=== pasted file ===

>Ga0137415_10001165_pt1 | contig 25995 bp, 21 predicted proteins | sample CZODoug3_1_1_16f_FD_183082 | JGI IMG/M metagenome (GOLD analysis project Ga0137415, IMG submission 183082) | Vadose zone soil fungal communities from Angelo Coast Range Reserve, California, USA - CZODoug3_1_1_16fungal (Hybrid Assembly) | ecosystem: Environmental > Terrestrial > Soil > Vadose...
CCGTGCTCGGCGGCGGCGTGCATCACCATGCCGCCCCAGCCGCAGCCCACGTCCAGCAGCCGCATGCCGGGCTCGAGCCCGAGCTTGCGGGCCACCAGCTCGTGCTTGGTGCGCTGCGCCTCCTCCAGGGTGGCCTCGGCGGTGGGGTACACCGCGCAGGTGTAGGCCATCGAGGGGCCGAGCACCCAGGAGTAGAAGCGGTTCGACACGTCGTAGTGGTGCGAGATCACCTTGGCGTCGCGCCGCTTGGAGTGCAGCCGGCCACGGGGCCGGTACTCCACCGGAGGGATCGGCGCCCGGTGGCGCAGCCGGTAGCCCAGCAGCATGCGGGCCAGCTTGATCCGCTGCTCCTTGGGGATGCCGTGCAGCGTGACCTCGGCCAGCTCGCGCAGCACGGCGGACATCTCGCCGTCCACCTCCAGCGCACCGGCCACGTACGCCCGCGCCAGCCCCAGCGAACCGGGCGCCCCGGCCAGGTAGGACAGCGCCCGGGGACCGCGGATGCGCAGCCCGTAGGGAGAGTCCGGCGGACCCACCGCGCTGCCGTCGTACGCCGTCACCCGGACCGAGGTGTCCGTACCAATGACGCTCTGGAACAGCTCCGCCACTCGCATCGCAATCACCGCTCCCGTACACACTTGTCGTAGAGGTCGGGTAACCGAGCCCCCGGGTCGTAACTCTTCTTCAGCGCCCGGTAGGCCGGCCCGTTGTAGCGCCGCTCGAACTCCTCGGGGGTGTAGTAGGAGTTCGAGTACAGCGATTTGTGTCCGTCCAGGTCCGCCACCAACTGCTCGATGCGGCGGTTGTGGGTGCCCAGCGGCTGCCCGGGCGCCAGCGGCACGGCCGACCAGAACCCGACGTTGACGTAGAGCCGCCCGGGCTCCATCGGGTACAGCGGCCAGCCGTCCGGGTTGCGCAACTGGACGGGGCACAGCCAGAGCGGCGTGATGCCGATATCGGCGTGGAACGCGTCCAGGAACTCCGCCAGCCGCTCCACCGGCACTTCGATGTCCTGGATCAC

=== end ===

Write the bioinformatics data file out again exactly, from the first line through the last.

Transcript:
>Ga0137415_10001165_pt1 | contig 25995 bp, 21 predicted proteins | sample CZODoug3_1_1_16f_FD_183082 | JGI IMG/M metagenome (GOLD analysis project Ga0137415, IMG submission 183082) | Vadose zone soil fungal communities from Angelo Coast Range Reserve, California, USA - CZODoug3_1_1_16fungal (Hybrid Assembly) | ecosystem: Environmental > Terrestrial > Soil > Vadose...
CCGTGCTCGGCGGCGGCGTGCATCACCATGCCGCCCCAGCCGCAGCCCACGTCCAGCAGCCGCATGCCGGGCTCGAGCCCGAGCTTGCGGGCCACCAGCTCGTGCTTGGTGCGCTGCGCCTCCTCCAGGGTGGCCTCGGCGGTGGGGTACACCGCGCAGGTGTAGGCCATCGAGGGGCCGAGCACCCAGGAGTAGAAGCGGTTCGACACGTCGTAGTGGTGCGAGATCACCTTGGCGTCGCGCCGCTTGGAGTGCAGCCGGCCACGGGGCCGGTACTCCACCGGAGGGATCGGCGCCCGGTGGCGCAGCCGGTAGCCCAGCAGCATGCGGGCCAGCTTGATCCGCTGCTCCTTGGGGATGCCGTGCAGCGTGACCTCGGCCAGCTCGCGCAGCACGGCGGACATCTCGCCGTCCACCTCCAGCGCACCGGCCACGTACGCCCGCGCCAGCCCCAGCGAACCGGGCGCCCCGGCCAGGTAGGACAGCGCCCGGGGACCGCGGATGCGCAGCCCGTAGGGAGAGTCCGGCGGACCCACCGCGCTGCCGTCGTACGCCGTCACCCGGACCGAGGTGTCCGTACCAATGACGCTCTGGAACAGCTCCGCCACTCGCATCGCAATCACCGCTCCCGTACACACTTGTCGTAGAGGTCGGGTAACCGAGCCCCCGGGTCGTAACTCTTCTTCAGCGCCCGGTAGGCCGGCCCGTTGTAGCGCCGCTCGAACTCCTCGGGGGTGTAGTAGGAGTTCGAGTACAGCGATTTGTGTCCGTCCAGGTCCGCCACCAACTGCTCGATGCGGCGGTTGTGGGTGCCCAGCGGCTGCCCGGGCGCCAGCGGCACGGCCGACCAGAACCCGACGTTGACGTAGAGCCGCCCGGGCTCCATCGGGTACAGCGGCCAGCCGTCCGGGTTGCGCAACTGGACGGGGCACAGCCAGAGCGGCGTGATGCCGATATCGGCGTGGAACGCGTCCAGGAACTCCGCCAGCCGCTCCACCGGCACTTCGATGTCCTGGATCAC